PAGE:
Community group

Why a community workforce revolution is needed to relieve bed pressure

Bed capacity in the NHS is an issue that pre-dates the pandemic. Jenny Mace, Strategic Lead for Service Design and Practice at Home Group, says it’s time for a workforce revolution when it comes to caring for people in the community.

There has been an understandable focus on bed pressure due to Covid-19, however the drive to reduce the number of people in assessment and treatment units stretches back long before the pandemic.

For people with complex needs under the Transforming Care Agenda, the original target to reduce the number by half was missed, and the NHS long-term plan has now recommitted to this.

Mental health trusts are looking to improve pathways from high dependency units back into communities, and this involves significant closures of both high dependency units and rehabilitation wards.

There is a clear acceptance that people with complexity need support in the community to thrive and lead lives that are fulfilling, just like anyone else.  

Community worker

Add to this people who are in out of area placements and commissioners who are under pressure to reduce their reliance on these - as well as the fact that stress on the system is increasing as the true impact of the pandemic on mental health becomes clear.

Indeed, a Royal College of Psychiatrists (RCP) survey showed that the majority of members felt there was more pressure on beds compared to last year, and that 92% estimated there were less than 5% of beds available in their trust.

The RCP recommend 15% should be vacant at any one time in order to effectively manage admissions and discharges.

Early this year, Adrian James, President of the RCP, said: “High levels of bed occupancy in mental health trusts are an indicator of pressure in other parts of the system.

“The shortage of beds and the lack of mental health services available in the community, alongside the insufficient number of crisis mental health services, are the main drivers behind these pressures.”

So, what is stopping us creating services in the community that will support people with complex needs?


As an organisation operating in this space, I want to focus on just one of the blockers we have experienced; developing a workforce that have the values and skills that are needed in the community to enable people to be supported, leave institutions and build a life.

So, let’s start with the guidelines. The new NICE rehabilitation guidelines identify lots of excellent elements, including a recovery and person-centred approach, and recommending a team around the person that includes physical health, occupational therapy, psychology, mental health nursing, and peer support.

What is missing? Supported housing is mentioned but to read the guidelines, once a customer is at home or once the statutory rehab team leave, it’s as if their challenges are on hold and a standard tenancy support model will be adequate. But this is not the case.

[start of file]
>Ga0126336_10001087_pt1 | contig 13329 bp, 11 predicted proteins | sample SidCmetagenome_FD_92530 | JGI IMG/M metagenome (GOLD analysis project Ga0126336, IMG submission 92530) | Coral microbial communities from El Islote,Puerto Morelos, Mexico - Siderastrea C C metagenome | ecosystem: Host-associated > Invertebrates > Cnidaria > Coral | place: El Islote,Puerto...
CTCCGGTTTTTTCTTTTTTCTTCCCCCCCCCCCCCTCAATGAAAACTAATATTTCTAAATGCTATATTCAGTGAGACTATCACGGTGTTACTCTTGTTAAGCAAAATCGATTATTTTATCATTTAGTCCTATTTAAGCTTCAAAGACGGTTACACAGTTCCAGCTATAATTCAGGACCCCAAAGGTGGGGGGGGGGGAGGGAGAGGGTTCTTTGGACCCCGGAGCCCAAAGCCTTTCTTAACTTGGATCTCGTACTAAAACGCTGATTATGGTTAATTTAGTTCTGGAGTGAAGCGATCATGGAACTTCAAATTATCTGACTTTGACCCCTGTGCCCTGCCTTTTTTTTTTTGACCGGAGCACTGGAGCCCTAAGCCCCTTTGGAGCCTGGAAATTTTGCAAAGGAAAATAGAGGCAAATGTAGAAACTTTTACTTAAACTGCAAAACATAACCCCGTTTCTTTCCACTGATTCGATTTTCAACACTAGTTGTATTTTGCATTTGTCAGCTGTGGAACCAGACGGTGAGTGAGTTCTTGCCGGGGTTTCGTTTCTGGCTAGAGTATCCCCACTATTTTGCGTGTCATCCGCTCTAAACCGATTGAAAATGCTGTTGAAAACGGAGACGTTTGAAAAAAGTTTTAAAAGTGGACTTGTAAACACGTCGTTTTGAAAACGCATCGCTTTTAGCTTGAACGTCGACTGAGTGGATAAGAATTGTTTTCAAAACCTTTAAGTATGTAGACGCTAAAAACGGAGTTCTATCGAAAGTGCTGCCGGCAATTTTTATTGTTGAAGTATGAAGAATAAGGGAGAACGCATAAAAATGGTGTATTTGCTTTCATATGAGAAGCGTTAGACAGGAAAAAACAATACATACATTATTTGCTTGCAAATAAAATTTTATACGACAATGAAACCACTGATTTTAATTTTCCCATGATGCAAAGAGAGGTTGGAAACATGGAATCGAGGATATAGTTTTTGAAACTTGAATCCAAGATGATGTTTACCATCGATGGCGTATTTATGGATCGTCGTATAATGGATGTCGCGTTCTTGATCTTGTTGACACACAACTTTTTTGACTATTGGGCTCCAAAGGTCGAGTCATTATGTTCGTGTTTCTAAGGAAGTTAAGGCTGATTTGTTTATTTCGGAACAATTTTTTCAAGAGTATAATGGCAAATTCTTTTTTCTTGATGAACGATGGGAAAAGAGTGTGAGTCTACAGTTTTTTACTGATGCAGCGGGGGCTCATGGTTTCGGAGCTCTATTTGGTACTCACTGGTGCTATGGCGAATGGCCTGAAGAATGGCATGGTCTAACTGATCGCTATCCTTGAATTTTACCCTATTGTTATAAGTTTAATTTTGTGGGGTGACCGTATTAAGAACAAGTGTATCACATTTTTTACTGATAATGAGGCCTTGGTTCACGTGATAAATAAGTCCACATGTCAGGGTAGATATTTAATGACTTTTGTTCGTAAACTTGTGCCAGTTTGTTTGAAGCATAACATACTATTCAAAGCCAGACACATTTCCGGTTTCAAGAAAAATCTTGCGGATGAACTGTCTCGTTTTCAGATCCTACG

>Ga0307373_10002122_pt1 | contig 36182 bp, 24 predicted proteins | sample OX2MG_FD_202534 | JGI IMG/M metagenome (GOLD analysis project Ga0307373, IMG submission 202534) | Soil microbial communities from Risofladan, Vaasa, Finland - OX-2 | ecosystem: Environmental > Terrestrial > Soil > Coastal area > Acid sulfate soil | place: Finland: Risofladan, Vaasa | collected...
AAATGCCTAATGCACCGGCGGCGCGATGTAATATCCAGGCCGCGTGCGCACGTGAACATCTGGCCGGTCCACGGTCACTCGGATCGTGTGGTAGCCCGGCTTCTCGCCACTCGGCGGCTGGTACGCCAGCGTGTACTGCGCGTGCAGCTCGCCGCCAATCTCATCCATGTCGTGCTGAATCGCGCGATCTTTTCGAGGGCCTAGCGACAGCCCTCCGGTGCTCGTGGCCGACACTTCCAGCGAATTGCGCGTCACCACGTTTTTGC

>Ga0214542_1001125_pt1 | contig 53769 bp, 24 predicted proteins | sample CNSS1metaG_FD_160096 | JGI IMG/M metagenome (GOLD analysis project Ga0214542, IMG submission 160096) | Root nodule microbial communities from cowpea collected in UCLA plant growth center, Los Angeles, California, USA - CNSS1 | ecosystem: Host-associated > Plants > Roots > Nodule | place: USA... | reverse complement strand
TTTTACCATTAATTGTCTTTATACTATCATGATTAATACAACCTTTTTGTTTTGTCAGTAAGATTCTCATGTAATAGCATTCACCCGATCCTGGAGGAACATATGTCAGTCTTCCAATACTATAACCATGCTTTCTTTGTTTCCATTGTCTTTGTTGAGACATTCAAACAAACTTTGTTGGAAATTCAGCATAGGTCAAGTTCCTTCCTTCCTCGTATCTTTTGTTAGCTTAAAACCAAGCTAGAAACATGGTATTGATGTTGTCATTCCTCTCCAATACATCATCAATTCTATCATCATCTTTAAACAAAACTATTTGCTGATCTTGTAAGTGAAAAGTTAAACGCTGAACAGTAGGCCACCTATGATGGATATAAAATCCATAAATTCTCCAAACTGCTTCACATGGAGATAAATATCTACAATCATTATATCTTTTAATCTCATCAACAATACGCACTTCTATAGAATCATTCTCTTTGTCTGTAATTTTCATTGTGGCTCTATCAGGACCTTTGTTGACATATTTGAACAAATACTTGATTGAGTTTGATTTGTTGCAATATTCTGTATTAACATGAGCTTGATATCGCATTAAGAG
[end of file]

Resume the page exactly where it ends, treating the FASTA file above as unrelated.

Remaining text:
The time a customer spends at home, with support drawn from skilled workers, is crucial.

This is where relationships are built, confidence is restored, and normal life resumed.

It’s also where we can break the cycle of readmission by increasing resilience and enabling people to flourish.

Our teams that are based around housing must be skilled up to provide a therapeutic approach that works seamlessly with clinical support.

For society to pull off this revolution in where and how we support people with complex challenges, we need a workforce in the community that works hand in glove with therapeutic approaches and delivers the right kind of support through every interaction.

This is the gap that exists in the care and support sector, so how do we go about filling it?

Helping patient

Recruiting those with the existing skills and values needed is hard.

In one local authority, for example, we received over 100 applications, but from this pool, only recruited 27 new colleagues.

At Home Group we are tackling the issue by upskilling our frontline colleagues and providing them with clinical oversight; knowledgeable, skilled management, and clinicians who provide mentoring, coaching and leadership, so we can set the culture and, crucially, embed it.

We need to go beyond training which can ‘wash in and wash out’ with no impact on how we support people.

With the right clinical infrastructure in place, we can ensure that we deliver teams who work coherently together with the same values: monitoring competency and capability through reflective management and clear customer outcomes.

This enables us to build a workforce that may include colleagues who are new to care work, or have only limited previous experience, and are recruited for their values.

They work alongside colleagues who provide the leadership and vision that ensures safety and quality.

With the country now seemingly emerging from the restrictions of the pandemic, it’s important that we keep the focus on the future for people with complex needs, shifting the model to the community and supporting trusts to manage bed capacity issues.

By focusing on our brilliant workforce, we can make this community-led care revolution happen – and we’re already starting to see the results.

As part of Home Group’s spotlight on health and housing, we are hosting a free online event covering NHS workforce issues on Friday, 22 October, 10-11am.

Register for a place by emailing: [email protected]

Jenny Mace has 30 years’ experience of working in social care, including youth work, criminal justice, homelessness, and mental health, and has a passion for addressing health inequalities in society.

She is responsible for designing and developing Home Group’s specialist services and support practice model.

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